"The wanton destruction and violence against civilians in this conflict is shocking," Daniel Bekele, Africa director at Human Rights Watch, said in a statement from neighboring Kenya.
Conflict erupted in December when South Sudanese President Salva Kiir, from the Dinka ethnic community, accused former Vice President Riek Machar, from the rival Nuer community, of trying to overthrow the government. Machar was sidelined when Kiir reshuffled his Cabinet in July.
Bekele's team visited Malakal, the capital of Upper Nile state, and Bentiu, the capital of Unity state, in mid February to get a first-hand account of the violence. There, they found forces from both sides of the conflict had targeted civilians and also summarily executed some based on their ethnic background.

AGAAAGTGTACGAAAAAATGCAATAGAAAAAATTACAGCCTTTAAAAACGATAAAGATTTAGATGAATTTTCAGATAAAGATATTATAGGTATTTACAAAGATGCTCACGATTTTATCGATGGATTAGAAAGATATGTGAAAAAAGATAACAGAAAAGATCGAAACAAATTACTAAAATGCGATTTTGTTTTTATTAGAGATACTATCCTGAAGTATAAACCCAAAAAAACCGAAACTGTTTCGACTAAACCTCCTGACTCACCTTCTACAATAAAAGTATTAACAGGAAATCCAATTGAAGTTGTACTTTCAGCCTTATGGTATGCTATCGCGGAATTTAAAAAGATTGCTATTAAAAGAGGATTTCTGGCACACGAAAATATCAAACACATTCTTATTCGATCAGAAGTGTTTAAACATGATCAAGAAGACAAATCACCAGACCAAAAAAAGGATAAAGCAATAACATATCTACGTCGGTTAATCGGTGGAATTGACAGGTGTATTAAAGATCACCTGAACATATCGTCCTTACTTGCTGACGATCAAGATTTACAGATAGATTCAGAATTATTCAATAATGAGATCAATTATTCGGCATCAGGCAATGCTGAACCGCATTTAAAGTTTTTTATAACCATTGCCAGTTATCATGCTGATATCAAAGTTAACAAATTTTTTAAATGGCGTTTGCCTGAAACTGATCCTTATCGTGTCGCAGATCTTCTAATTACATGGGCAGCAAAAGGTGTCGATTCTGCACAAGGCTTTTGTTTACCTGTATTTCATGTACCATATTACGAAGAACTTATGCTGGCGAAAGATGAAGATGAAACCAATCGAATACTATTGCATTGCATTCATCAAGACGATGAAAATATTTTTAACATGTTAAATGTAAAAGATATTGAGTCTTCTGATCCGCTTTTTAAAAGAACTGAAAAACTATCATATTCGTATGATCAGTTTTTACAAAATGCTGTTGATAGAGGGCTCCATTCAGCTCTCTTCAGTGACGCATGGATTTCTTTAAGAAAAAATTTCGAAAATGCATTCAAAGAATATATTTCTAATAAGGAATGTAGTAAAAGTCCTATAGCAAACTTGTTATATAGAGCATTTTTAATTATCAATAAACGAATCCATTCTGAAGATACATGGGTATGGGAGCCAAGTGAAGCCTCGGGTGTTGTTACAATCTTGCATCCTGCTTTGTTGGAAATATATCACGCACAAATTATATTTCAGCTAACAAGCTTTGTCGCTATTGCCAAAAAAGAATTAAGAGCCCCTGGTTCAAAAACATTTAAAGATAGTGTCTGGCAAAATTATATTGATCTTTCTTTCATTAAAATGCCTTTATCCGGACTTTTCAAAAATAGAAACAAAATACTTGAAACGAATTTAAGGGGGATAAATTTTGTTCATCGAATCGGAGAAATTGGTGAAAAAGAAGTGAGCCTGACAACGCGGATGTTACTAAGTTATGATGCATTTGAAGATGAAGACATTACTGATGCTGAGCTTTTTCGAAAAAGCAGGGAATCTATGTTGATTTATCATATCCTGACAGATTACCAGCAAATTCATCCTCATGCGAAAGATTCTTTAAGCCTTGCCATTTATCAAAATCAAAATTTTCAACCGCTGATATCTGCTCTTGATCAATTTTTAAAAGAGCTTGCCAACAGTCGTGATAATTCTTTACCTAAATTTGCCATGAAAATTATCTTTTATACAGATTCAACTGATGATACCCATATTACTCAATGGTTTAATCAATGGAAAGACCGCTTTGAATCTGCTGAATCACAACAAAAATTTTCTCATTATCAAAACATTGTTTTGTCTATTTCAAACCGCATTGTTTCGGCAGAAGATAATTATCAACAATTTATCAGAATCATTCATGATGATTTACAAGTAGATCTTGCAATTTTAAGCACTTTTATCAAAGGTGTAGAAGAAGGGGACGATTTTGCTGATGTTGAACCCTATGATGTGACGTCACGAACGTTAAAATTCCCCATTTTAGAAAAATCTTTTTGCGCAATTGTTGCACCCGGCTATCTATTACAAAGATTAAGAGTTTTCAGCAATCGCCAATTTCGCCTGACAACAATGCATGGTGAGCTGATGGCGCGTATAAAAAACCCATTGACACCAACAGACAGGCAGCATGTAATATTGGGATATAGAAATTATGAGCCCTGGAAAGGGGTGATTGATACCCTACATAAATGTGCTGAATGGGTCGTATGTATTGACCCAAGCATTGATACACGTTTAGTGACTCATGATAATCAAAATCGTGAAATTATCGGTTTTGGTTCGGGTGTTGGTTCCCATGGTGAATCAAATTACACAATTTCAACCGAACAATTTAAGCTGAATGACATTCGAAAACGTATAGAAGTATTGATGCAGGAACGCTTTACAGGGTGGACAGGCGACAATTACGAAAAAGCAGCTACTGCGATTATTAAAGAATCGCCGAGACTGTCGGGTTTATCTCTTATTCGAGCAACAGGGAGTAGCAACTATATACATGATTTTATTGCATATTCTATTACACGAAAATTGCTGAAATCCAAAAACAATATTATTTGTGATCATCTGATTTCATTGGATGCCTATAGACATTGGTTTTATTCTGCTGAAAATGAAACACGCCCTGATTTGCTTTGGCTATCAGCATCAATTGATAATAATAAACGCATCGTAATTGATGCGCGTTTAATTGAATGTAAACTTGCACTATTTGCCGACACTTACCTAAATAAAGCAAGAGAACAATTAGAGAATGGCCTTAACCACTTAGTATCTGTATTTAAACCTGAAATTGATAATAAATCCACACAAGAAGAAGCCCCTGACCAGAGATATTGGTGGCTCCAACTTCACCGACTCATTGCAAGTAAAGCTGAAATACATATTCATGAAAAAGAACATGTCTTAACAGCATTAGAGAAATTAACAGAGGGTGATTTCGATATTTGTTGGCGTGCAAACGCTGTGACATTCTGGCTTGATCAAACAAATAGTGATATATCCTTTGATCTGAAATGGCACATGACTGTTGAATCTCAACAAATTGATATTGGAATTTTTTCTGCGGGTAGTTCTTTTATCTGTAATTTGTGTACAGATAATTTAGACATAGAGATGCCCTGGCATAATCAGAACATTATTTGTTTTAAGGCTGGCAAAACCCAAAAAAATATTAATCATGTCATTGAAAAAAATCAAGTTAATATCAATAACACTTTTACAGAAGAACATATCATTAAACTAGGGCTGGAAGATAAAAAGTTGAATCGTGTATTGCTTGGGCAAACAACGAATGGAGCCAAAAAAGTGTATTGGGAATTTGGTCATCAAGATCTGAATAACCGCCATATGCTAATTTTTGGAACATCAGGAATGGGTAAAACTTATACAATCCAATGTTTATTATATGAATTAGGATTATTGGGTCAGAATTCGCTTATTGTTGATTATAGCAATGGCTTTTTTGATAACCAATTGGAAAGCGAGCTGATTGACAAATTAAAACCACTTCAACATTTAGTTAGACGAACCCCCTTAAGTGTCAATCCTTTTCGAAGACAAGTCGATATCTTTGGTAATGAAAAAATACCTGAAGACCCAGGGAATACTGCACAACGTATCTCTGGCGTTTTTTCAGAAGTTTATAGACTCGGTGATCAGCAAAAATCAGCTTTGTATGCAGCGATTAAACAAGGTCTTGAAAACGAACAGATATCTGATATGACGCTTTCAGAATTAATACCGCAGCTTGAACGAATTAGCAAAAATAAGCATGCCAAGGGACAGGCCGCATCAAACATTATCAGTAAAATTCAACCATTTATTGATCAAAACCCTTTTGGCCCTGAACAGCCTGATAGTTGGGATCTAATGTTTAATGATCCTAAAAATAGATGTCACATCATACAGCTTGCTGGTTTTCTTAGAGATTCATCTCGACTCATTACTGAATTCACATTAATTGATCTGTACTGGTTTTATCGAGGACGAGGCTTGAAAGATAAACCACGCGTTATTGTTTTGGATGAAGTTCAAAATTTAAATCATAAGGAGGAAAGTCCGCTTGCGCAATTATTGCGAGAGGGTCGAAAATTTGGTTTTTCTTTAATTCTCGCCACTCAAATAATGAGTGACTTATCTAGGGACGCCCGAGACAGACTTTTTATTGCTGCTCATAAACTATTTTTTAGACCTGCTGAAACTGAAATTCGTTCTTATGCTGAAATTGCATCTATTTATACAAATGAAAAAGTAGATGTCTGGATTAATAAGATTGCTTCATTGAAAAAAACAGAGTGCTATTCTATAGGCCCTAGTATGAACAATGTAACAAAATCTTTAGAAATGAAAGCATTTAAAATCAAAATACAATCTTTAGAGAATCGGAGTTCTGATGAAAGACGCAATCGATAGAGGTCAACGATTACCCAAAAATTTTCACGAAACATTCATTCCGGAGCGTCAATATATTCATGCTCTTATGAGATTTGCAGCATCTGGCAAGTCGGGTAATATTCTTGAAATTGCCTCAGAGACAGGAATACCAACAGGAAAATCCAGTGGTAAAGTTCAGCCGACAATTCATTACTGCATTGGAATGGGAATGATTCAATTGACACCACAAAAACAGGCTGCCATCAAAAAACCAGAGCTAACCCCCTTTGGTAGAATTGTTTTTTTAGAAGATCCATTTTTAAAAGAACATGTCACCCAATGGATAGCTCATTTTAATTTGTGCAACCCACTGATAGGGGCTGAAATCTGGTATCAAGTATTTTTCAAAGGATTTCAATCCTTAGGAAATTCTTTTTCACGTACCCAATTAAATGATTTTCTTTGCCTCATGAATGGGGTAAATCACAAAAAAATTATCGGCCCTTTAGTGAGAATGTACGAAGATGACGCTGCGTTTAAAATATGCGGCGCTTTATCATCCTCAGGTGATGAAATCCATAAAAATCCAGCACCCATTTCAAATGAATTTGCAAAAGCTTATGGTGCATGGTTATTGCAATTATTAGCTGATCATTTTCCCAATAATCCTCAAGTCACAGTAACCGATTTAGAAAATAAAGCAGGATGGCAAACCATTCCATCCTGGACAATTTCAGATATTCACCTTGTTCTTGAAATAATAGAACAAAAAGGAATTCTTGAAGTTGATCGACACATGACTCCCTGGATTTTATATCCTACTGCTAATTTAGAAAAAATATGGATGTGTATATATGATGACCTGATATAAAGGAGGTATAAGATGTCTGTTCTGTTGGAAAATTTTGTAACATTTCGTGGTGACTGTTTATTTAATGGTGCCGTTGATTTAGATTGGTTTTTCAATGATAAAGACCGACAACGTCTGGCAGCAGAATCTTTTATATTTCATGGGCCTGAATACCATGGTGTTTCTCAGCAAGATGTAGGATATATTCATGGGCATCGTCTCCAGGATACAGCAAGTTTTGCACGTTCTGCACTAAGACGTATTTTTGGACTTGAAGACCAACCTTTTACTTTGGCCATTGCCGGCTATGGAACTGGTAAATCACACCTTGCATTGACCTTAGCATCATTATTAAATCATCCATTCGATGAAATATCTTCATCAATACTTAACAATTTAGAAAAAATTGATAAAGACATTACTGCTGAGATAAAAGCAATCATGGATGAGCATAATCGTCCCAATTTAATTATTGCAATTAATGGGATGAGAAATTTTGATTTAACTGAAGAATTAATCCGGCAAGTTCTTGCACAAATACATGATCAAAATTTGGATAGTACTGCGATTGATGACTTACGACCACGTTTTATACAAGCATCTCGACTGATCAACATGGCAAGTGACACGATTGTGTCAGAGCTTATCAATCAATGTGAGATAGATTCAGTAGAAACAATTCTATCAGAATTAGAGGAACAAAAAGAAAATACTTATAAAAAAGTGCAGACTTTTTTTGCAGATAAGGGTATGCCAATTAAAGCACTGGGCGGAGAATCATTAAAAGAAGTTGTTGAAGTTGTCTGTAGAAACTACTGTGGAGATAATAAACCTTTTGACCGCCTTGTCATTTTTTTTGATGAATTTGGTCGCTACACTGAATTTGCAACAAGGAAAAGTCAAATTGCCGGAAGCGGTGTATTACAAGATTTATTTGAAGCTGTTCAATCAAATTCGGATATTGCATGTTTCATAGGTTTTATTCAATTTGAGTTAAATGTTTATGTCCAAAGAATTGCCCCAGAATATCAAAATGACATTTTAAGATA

Bekele said the two state capitals are "extensively destroyed" and threats of more ethnic violence had forced much of the local population to abandon their homes.
"Military commanders from both sides have an obligation to immediately and unequivocally order their forces to stop attacking civilians and civilian property, and the commanders need to hold abusive soldiers to account," he said.
South Sudan's independence in 2012 came out of a 2005 peace agreement that ended Sudan's civil war.